Fondue is the dish of camaraderie: it has that everyone-around-the-pot way of bringing people together. What’s more, you can get it to table in less than twenty minutes. If you don’t own a fondue pot, use a heavy saucepan instead, and plan on gently reheating the cheese sauce once or twice during dinner.
This recipe, which serves 8, calls for apple cider—be sure to use real cider and not apple juice. (Hard cider, such as the one from Island Orchard Cider in Door County would be wonderful). For another, more classic fondue, substitute aged Swiss or Emmenthaler for the Cheddar and dry white wine for the cider, and rub the pot with half of a garlic clove before beginning the recipe.
1 pound medium or sharp Cheddar, finely diced
4 tablespoons flour
2 cups apple cider
1 ½ tablespoons fresh lemon juice
¹⁄₈ teaspoon pepper
sourdough, whole-grain, or rye bread, cut into 1-inch cubes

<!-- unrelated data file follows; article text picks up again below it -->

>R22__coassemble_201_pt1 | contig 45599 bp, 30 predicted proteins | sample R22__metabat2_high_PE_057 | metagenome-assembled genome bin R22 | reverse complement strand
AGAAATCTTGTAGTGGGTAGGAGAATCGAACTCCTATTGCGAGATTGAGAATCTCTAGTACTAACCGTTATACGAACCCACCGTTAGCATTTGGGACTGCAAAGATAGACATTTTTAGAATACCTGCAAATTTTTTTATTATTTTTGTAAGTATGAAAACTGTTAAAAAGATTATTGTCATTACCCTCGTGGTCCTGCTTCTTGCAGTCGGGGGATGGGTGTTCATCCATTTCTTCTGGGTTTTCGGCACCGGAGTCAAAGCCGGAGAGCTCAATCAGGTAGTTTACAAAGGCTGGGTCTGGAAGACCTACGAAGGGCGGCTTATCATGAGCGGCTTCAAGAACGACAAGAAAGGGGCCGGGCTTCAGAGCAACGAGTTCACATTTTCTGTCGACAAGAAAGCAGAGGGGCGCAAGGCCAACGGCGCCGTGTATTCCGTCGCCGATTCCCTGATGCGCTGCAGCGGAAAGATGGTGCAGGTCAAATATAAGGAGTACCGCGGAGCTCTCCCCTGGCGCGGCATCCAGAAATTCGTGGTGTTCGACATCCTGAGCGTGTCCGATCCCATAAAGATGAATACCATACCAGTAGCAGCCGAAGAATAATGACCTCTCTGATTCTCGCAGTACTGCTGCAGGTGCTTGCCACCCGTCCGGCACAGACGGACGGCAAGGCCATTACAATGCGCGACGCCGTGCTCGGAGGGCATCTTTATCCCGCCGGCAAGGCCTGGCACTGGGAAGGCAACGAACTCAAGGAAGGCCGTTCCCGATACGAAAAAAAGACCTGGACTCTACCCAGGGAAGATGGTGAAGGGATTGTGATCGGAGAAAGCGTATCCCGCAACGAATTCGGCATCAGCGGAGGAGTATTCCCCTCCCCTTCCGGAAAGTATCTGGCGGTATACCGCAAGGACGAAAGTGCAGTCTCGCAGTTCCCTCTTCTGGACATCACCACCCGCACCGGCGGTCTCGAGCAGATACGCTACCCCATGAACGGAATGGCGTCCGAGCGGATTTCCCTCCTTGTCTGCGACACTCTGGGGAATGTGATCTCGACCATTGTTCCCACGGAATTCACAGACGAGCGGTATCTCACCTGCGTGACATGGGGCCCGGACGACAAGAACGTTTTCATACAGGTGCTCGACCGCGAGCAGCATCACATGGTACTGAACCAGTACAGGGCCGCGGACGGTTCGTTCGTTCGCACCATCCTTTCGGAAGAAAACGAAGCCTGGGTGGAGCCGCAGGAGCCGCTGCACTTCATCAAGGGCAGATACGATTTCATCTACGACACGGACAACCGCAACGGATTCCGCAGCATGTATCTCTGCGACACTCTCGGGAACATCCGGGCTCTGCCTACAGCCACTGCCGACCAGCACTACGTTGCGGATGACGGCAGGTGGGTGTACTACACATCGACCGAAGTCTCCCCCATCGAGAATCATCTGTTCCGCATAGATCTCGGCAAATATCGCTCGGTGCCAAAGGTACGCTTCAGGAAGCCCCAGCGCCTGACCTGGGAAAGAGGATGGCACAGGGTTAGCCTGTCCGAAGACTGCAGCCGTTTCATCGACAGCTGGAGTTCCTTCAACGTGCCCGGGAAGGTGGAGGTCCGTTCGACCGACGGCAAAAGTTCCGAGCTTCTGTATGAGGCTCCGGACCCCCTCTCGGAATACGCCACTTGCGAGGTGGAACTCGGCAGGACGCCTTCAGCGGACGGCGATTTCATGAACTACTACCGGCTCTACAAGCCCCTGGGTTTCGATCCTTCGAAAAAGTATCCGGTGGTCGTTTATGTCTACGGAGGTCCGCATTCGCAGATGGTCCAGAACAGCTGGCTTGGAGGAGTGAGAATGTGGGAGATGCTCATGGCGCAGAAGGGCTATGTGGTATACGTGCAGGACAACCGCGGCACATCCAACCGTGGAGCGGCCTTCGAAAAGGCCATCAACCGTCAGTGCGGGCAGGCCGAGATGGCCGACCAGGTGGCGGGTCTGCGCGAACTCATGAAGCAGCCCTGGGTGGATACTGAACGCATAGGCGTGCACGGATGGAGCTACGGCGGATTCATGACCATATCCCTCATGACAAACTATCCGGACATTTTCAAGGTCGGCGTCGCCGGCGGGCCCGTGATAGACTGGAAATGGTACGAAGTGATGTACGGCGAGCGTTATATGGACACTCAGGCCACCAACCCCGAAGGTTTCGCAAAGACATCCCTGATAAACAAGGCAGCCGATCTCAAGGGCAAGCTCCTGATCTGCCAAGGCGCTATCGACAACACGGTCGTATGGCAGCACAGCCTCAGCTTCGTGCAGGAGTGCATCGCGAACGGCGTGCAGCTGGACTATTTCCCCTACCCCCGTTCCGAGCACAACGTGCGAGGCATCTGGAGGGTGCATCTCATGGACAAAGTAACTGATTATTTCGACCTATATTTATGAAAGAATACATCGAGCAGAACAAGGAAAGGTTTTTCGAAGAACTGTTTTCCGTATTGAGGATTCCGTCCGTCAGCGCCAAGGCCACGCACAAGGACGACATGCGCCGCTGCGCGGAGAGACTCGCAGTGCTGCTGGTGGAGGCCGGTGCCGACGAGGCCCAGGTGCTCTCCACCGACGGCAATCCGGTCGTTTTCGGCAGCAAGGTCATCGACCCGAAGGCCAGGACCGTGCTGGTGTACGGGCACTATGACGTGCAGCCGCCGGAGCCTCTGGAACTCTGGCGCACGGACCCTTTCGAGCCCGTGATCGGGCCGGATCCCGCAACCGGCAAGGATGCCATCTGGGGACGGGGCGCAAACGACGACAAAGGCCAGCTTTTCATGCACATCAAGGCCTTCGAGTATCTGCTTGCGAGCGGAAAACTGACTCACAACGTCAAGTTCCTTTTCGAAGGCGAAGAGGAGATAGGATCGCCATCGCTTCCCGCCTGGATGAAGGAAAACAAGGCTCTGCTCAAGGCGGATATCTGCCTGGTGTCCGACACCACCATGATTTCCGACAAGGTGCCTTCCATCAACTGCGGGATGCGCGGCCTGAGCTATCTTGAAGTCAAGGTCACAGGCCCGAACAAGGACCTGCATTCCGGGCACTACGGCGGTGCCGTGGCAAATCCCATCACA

Mix cheese and flour in a bowl. Combine apple cider and lemon juice in fondue pot. Bring to very low simmer; do not let it boil. Add a handful of cheese and stir constantly until the cheese is fully melted. Continue to add one handful of cheese, stirring constantly and melting the cheese fully before adding the next handful. After all the cheese is fully melted, stir in pepper.
Serve fondue with a basket of cubed bread and long forks for dipping.
A former chef, Terese went from kitchen manager to cookbook author when she wrote The Ovens of Brittany Cookbook, a collection of recipes and remembrances from a groundbreaking Midwestern restaurant. Her subsequent books feature the diversity of Wisconsin food, culture, and agriculture–its farmers’ markets, food festivals, cheese factories, small-town cafes, and more.
This recipe appears in Wisconsin Local Foods Journal: Cheese Edition, which Allen co-authored with Joan Peterson.